Teacher of the Year announced

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Jameela Lares, an English professor at Southern Miss, was named Humanities Council Teacher of the Year. April Garon/Printz
Jameela Lares, an English professor at Southern Miss, was named Humanities Council Teacher of the Year.
April Garon/Printz

The Mississippi Humanities Council selected Jameela Lares, an English professor at The University of Southern Mississippi, as the 2013 Teacher of the Year.

Lares has taught at Southern Miss since 1995 and specializes in Milton studies. She has penned two books on the subject, including “Milton and the Preaching Arts,” a volume on “Paradise Lost,” books 11 and 12 for the “Variorum Commentary on the Poems of John Milton,” both from Duquesne University Press.

“I very much enjoy teaching and researching, and am thrilled to have my twin commitments to teaching and scholarship be recognized,” Lares said.

As Teacher of the Year, Lares was awarded with a $500 stipend and will present her research in a lecture entitled “The Ghost of Rhetoric: Milton’s Logic and the Renaissance Trivium.” The lecture will be held in the Liberal Arts Building, Room 108, Nov. 21 at 5 p.m.

“Dr. Lares is an impressive woman and teacher who knows what she wants from you in class and in your writing,” said Erin Blackledge, a freshman political science major. “I mean, she’s tough and she keeps us on our toes, but she is incredibly helpful and she genuinely cares about her individual student’s academic careers far beyond her class.”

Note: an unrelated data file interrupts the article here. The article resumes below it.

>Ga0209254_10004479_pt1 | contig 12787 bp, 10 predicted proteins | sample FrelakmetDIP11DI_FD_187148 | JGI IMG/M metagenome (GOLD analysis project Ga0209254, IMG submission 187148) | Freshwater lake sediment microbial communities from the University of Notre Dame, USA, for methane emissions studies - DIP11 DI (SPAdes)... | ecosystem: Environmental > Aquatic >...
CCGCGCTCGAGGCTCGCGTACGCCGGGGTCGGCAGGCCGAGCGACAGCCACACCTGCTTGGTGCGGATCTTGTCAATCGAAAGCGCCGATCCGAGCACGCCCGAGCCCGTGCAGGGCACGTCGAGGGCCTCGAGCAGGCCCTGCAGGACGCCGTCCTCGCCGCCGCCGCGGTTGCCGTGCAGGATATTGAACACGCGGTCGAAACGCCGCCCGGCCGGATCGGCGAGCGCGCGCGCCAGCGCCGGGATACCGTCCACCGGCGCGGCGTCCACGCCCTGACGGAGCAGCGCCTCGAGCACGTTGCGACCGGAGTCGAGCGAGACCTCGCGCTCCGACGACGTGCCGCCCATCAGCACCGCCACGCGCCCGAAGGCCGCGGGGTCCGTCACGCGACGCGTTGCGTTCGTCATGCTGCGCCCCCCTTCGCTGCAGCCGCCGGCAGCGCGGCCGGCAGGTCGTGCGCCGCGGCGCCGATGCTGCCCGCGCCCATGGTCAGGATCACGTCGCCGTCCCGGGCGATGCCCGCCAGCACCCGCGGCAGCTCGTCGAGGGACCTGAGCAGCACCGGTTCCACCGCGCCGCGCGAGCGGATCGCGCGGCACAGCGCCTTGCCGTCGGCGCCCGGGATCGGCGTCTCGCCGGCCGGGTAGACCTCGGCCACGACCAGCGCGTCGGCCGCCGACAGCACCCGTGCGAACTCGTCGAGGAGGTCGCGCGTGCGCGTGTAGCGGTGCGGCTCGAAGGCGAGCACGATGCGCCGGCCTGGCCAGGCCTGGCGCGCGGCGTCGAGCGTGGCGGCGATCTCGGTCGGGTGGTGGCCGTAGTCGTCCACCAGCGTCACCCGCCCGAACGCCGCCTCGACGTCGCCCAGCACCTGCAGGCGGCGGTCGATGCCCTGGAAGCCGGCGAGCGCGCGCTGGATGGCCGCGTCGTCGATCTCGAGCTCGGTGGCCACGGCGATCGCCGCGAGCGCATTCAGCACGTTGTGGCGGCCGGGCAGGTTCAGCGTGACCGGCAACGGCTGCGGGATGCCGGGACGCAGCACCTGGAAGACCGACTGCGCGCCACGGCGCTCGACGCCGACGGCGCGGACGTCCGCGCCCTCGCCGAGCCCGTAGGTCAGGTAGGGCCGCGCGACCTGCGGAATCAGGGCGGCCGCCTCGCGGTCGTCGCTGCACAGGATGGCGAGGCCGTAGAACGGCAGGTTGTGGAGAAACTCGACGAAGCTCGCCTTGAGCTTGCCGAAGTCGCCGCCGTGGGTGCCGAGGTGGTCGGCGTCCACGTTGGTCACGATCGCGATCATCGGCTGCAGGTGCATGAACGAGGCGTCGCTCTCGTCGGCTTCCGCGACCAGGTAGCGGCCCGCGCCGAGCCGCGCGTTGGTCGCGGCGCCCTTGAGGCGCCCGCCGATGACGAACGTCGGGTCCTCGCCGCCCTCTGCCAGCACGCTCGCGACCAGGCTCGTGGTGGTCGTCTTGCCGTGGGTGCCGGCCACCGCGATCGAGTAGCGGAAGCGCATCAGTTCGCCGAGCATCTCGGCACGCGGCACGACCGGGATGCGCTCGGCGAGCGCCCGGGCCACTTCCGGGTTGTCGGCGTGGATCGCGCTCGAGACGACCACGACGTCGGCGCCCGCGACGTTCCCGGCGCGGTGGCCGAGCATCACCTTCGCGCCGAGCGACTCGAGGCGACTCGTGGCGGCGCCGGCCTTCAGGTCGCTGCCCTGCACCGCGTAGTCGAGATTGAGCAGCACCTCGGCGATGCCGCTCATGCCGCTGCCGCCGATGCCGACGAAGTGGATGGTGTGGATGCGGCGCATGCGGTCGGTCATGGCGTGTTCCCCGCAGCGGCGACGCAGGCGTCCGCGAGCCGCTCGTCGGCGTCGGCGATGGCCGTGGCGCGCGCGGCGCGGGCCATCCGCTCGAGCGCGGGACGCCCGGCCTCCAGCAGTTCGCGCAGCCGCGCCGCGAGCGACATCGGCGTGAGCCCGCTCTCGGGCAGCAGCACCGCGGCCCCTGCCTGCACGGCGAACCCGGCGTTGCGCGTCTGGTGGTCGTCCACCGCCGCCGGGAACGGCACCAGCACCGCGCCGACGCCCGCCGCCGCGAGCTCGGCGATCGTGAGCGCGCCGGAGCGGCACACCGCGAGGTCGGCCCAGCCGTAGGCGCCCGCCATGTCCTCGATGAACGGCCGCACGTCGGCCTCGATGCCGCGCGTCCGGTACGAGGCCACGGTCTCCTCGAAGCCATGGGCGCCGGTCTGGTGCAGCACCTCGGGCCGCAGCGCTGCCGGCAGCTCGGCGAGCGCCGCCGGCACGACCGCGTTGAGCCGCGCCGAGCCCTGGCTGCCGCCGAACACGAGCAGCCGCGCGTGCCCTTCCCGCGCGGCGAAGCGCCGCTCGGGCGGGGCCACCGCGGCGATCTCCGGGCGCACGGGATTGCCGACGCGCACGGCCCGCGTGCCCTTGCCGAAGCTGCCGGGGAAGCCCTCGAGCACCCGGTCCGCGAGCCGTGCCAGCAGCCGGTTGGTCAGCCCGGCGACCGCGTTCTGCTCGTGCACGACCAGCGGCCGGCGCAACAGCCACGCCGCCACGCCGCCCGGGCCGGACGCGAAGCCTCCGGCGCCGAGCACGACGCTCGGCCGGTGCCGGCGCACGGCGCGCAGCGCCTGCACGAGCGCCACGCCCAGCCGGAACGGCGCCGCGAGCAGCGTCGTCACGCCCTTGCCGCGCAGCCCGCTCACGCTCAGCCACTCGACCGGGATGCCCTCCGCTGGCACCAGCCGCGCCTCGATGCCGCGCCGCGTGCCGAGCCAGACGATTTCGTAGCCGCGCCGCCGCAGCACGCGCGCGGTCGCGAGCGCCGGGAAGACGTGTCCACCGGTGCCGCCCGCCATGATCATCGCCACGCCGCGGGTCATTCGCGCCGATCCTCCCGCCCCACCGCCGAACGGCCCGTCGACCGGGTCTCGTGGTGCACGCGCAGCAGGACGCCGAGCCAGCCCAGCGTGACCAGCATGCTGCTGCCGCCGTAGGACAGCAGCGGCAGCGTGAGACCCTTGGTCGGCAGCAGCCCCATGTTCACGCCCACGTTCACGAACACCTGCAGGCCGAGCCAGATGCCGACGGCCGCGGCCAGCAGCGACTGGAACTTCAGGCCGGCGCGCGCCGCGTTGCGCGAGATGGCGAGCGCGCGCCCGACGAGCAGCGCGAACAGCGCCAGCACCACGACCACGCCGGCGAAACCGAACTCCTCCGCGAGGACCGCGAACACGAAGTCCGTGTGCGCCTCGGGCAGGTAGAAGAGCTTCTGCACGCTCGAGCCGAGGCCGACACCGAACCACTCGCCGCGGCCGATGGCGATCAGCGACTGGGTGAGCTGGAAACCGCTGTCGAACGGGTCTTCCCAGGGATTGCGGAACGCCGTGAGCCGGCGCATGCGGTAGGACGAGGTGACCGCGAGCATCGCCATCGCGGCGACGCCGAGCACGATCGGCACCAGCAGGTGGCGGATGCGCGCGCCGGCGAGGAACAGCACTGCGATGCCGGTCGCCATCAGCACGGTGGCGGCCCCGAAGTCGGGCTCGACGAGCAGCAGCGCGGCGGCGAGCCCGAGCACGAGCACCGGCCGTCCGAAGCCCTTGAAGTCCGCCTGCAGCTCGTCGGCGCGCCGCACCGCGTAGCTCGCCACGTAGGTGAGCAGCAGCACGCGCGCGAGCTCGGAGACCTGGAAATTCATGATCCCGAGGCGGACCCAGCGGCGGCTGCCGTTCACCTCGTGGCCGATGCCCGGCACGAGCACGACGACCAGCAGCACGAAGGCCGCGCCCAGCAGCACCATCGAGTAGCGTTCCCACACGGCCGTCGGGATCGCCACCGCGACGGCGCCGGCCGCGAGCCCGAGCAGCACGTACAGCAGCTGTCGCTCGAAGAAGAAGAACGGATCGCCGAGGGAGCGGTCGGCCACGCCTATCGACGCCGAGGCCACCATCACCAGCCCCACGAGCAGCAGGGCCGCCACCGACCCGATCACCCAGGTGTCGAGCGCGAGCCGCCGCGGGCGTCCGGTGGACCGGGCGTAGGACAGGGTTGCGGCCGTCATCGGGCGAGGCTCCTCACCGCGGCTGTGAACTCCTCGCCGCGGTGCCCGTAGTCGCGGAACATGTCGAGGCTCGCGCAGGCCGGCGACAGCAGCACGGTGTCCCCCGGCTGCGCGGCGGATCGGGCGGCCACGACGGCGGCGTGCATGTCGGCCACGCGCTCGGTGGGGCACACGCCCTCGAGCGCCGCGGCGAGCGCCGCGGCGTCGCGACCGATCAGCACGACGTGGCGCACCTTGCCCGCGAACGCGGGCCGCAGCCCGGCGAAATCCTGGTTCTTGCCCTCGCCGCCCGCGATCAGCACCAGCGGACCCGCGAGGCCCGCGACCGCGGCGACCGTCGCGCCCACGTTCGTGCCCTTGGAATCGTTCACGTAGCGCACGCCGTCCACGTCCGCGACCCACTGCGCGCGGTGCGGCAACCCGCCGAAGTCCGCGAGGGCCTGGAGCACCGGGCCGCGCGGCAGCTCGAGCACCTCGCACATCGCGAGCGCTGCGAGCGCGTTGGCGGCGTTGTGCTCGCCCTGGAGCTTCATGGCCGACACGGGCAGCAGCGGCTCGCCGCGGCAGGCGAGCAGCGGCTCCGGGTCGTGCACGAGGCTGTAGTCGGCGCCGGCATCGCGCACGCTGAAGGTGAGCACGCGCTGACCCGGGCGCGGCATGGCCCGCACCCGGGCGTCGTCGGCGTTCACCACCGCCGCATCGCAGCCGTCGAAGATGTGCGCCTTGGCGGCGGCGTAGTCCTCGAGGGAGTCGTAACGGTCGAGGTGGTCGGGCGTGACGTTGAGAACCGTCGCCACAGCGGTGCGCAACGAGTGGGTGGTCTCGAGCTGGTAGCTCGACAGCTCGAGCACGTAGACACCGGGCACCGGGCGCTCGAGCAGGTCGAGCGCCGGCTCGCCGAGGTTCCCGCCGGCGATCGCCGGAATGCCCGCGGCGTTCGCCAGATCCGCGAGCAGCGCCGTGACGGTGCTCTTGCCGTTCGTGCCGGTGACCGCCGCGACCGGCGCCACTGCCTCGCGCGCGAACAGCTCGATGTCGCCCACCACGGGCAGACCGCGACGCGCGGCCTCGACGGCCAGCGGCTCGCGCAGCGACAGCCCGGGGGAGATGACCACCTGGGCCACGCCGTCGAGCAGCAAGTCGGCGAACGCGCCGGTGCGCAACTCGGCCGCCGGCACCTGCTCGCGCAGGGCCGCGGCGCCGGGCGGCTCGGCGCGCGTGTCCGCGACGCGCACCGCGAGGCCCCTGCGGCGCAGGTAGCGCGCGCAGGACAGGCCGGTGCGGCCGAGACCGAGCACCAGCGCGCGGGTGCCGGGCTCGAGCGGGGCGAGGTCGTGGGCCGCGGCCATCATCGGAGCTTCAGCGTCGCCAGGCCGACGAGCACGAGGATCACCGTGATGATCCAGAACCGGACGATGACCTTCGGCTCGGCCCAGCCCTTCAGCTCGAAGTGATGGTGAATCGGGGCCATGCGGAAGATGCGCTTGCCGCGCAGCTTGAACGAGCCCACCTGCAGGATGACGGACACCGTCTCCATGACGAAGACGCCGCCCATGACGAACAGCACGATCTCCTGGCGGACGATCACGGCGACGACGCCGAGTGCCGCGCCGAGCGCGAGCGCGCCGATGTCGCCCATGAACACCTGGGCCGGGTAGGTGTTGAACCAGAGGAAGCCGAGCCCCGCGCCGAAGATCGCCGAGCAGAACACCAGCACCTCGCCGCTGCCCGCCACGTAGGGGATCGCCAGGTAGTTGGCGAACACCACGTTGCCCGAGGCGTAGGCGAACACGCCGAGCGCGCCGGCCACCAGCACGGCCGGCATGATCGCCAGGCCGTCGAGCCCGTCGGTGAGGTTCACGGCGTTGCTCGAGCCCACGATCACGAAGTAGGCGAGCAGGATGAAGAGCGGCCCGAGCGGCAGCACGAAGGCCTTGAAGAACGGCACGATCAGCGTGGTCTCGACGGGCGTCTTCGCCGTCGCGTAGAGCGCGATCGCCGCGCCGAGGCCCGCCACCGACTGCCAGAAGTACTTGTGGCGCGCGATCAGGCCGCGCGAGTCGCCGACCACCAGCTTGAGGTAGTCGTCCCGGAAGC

Lares has taught Milton, 17th Century Prose and Poetry, Renaissance Literature, History of Rhetoric, Literary Study of the Bible, Children’s and Adolescent Literature, World Literature and currently teaches freshman Honors Composition 1 and 2.

In addition to teaching numerous classes, she will go on her eighth teaching trip with the Southern Miss British Studies program in summer 2014.

“I am pleased that my colleagues think me worthy of such an honor,” Lares said in a Southern Miss Now press release. “I am still passionate about what I do. Ideally, everyone will go off and read Milton now.”